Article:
A year has passed but First Lieutenant M. has not forgotten the Second Lebanon War or his visit to Migdal Ohr.
"I remember the two weeks of near face-to-face combat, the confused orders and insufficient combat gear, the intense hunger, physical and emotional exhaustion and toughest of all, the self-imposed silence and disassociation with our surroundings. 'Now is not the right time to complain, but when it is over,' we thought to ourselves, 'when the air raid sirens stop and we are out of these fatigues, we can talk and the truth will be known.'"
When the news came that we were receiving a day off, our hearts soared. We suffered so much stress and hardship. Where would we go? How should we take full advantage of this gift?
Rumors begin to circulate that we were going to some school in Migdal Ha'Emek. "This must be a joke! Who ordered ten busses to bring us to some yeshiva with some Rabbi who is just going to try and brainwash us?"
Then a few of the guys remembered. "Rabbi Grossman, that's the Disco Rabbi right? The guys all give him great respect." But what do they know? He is still some rabbi.
Tired and emotionally drained, we got off the busses and stood face to face with an old-world looking Jew, complete with a white beard, side locks and long jacket. "So here it comes," I thought, "the push to put on tefillin or to say prayers together. Some day off."
"Boys," the rabbi's words thundered, "I suggest that first thing you do is take a dip in the pool and freshen up. In the meantime, we will make you something to eat."
In amazing simplicity Rabbi Grossman heard in passing that the brigade was looking for a home for a day, and he immediately volunteered his campus. "What's the problem? 600 soldiers? They should all come, of course we have room!"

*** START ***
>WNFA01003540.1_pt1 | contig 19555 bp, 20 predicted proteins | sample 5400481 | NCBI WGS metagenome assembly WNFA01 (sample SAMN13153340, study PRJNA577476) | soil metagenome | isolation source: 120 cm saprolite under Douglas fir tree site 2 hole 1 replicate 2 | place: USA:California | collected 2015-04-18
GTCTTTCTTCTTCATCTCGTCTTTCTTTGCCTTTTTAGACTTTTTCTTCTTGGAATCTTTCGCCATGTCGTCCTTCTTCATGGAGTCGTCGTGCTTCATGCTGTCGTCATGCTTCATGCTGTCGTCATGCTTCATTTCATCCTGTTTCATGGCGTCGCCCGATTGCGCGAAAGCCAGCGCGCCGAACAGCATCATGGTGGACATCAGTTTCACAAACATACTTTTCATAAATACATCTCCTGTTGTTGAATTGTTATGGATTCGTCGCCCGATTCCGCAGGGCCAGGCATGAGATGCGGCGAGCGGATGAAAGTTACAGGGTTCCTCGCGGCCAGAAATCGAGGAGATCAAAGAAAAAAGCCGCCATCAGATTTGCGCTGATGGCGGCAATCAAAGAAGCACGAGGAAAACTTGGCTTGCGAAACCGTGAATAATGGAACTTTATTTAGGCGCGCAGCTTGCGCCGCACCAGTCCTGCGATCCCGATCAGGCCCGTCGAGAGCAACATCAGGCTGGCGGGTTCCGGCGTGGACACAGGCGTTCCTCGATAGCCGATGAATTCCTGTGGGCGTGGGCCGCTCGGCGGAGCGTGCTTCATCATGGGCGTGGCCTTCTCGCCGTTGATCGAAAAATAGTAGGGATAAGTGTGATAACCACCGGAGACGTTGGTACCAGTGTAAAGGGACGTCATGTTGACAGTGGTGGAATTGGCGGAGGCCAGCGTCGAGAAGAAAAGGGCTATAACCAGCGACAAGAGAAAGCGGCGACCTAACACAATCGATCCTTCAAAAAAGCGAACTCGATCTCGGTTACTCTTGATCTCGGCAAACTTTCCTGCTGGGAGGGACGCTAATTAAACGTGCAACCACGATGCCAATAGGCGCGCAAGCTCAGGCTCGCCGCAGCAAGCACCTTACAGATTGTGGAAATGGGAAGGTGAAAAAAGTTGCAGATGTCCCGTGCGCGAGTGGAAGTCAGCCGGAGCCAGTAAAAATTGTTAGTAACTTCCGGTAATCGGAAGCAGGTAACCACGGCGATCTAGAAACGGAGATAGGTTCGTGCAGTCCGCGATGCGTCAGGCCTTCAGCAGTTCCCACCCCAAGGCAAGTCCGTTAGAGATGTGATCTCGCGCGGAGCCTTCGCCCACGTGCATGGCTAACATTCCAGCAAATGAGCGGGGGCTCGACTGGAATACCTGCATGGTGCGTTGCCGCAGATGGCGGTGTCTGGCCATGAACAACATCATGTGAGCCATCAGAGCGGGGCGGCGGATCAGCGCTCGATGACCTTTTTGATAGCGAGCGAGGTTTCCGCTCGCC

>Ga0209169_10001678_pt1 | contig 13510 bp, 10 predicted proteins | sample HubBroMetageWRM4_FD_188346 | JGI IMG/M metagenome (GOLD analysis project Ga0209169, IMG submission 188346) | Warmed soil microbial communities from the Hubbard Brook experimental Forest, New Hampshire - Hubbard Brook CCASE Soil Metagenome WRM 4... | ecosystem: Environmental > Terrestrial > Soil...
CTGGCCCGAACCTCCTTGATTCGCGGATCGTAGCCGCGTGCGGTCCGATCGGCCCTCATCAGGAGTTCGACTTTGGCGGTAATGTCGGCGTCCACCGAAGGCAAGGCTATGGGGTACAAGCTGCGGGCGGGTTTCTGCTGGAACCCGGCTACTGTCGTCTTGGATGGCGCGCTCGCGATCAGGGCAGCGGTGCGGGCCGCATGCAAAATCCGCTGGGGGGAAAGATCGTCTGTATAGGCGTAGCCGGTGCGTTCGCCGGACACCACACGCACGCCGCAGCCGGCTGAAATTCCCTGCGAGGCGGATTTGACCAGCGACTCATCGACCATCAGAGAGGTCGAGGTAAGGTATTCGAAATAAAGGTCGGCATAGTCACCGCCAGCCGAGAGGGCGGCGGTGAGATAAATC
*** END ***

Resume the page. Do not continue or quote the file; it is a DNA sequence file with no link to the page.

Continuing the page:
With the echoes of war from the battlefield still in our ears, it seemed like a mirage or hallucination. Soft music came from everywhere and flowing water and greenery surrounded us. Within minutes the tables were set with cold refreshing watermelon, cakes, and beverages, followed by cheeses, fresh vegetables, and soft rolls.
Then we heard, "Out of the pool, get dressed and eat something." We saw piles of new undergarments. 600 new undershirts and underwear appeared as if out of nowhere, laid out on tables for our choosing.
Rabbi Grossman sat with us and laughed, "Have a good time boys! Have a great time! This evening, I will put on the most spectacular performance you have ever seen."
I am not a religious person by any means, but I can't help but envision the first Jew, Avraham, standing and personally serving his guests perfectly naturally and without the slightest hint of condescension. He respected each individual and cared for all their needs. Like Avraham, Rabbi Grossman saw in this an obvious act of kindness, a mission of a mitzvah that had fallen into his hands. As the evening continued we learned quickly that this was the essence of who Rabbi Grossman is and what he is all about. He loves everyone and accepts everyone as they are with all his heart and soul.
"Tell me friends," Rabbi Grossman said, "I heard you are lacking different pieces of equipment. Do me a favor. Here is a pencil and paper, just write down everything you are missing and leave the paper on the table."
That night, we enjoyed the entertainment and afterwards, slept in soft beds and air-conditioned rooms. Like in a fairytale, we awoke in the morning and could not believe our eyes. Mounds of gear which we so desperately needed had arrived at Migdal Ohr. Attached was a small note from Rabbi Grossman, "To my dear solders, from all my heart!"
Rabbi Grossman had personally raised over $60,000 worth of equipment from friends literally overnight! The essential equipment included ceramic bulletproof vests, helmets, canteens, knee pads, backpack water canteens, night vision goggles, toothbrushes, socks and more.
A few months before the war began Rabbi Grossman had been offered a new Torah scroll for the main Midgal Ohr study hall by a generous friend of his in France. For some reason Rabbi Grossman requested to postpone the event until an unspecified later date. Rabbi Grossman immediately made arrangements and in an early evening ceremony, we participated in the completion of writing the Torah. While the scroll was carefully laid on the table next to a special pen and ink, Rabbi Grossman addressed the soldiers.